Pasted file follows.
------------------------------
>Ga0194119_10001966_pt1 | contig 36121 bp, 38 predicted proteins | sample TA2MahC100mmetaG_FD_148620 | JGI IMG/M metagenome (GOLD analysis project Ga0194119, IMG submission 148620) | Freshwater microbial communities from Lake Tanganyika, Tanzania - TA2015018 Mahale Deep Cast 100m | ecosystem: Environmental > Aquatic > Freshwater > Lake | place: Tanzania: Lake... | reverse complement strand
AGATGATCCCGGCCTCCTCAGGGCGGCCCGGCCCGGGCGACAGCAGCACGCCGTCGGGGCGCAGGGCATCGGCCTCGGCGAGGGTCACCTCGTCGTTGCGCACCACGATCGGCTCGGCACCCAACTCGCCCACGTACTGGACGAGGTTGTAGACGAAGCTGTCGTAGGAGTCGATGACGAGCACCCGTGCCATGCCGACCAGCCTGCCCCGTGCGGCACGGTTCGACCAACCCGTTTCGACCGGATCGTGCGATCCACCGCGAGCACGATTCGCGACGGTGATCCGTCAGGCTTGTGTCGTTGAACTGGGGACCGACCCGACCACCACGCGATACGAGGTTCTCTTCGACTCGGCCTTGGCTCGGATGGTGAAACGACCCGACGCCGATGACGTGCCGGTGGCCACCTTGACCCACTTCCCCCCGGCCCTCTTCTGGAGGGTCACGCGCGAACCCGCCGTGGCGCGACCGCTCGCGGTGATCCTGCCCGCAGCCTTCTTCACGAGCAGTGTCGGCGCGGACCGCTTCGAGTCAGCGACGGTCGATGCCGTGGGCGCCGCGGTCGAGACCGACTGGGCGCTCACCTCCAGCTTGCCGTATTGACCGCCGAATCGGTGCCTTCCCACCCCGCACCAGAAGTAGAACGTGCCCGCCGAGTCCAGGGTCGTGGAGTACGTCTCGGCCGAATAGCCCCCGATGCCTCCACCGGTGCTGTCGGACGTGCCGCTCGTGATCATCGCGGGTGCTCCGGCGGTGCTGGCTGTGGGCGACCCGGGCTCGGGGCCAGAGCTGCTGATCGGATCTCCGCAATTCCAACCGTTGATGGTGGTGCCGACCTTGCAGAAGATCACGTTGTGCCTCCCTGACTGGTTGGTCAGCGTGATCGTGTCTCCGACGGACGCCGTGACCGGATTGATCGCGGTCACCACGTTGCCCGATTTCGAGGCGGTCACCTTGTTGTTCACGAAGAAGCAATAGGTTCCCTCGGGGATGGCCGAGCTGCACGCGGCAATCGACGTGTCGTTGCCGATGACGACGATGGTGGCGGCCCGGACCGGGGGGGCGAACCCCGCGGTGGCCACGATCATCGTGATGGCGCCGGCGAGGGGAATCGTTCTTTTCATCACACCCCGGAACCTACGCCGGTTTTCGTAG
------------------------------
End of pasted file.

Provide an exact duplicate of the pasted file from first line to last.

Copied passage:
>Ga0194119_10001966_pt1 | contig 36121 bp, 38 predicted proteins | sample TA2MahC100mmetaG_FD_148620 | JGI IMG/M metagenome (GOLD analysis project Ga0194119, IMG submission 148620) | Freshwater microbial communities from Lake Tanganyika, Tanzania - TA2015018 Mahale Deep Cast 100m | ecosystem: Environmental > Aquatic > Freshwater > Lake | place: Tanzania: Lake... | reverse complement strand
AGATGATCCCGGCCTCCTCAGGGCGGCCCGGCCCGGGCGACAGCAGCACGCCGTCGGGGCGCAGGGCATCGGCCTCGGCGAGGGTCACCTCGTCGTTGCGCACCACGATCGGCTCGGCACCCAACTCGCCCACGTACTGGACGAGGTTGTAGACGAAGCTGTCGTAGGAGTCGATGACGAGCACCCGTGCCATGCCGACCAGCCTGCCCCGTGCGGCACGGTTCGACCAACCCGTTTCGACCGGATCGTGCGATCCACCGCGAGCACGATTCGCGACGGTGATCCGTCAGGCTTGTGTCGTTGAACTGGGGACCGACCCGACCACCACGCGATACGAGGTTCTCTTCGACTCGGCCTTGGCTCGGATGGTGAAACGACCCGACGCCGATGACGTGCCGGTGGCCACCTTGACCCACTTCCCCCCGGCCCTCTTCTGGAGGGTCACGCGCGAACCCGCCGTGGCGCGACCGCTCGCGGTGATCCTGCCCGCAGCCTTCTTCACGAGCAGTGTCGGCGCGGACCGCTTCGAGTCAGCGACGGTCGATGCCGTGGGCGCCGCGGTCGAGACCGACTGGGCGCTCACCTCCAGCTTGCCGTATTGACCGCCGAATCGGTGCCTTCCCACCCCGCACCAGAAGTAGAACGTGCCCGCCGAGTCCAGGGTCGTGGAGTACGTCTCGGCCGAATAGCCCCCGATGCCTCCACCGGTGCTGTCGGACGTGCCGCTCGTGATCATCGCGGGTGCTCCGGCGGTGCTGGCTGTGGGCGACCCGGGCTCGGGGCCAGAGCTGCTGATCGGATCTCCGCAATTCCAACCGTTGATGGTGGTGCCGACCTTGCAGAAGATCACGTTGTGCCTCCCTGACTGGTTGGTCAGCGTGATCGTGTCTCCGACGGACGCCGTGACCGGATTGATCGCGGTCACCACGTTGCCCGATTTCGAGGCGGTCACCTTGTTGTTCACGAAGAAGCAATAGGTTCCCTCGGGGATGGCCGAGCTGCACGCGGCAATCGACGTGTCGTTGCCGATGACGACGATGGTGGCGGCCCGGACCGGGGGGGCGAACCCCGCGGTGGCCACGATCATCGTGATGGCGCCGGCGAGGGGAATCGTTCTTTTCATCACACCCCGGAACCTACGCCGGTTTTCGTAG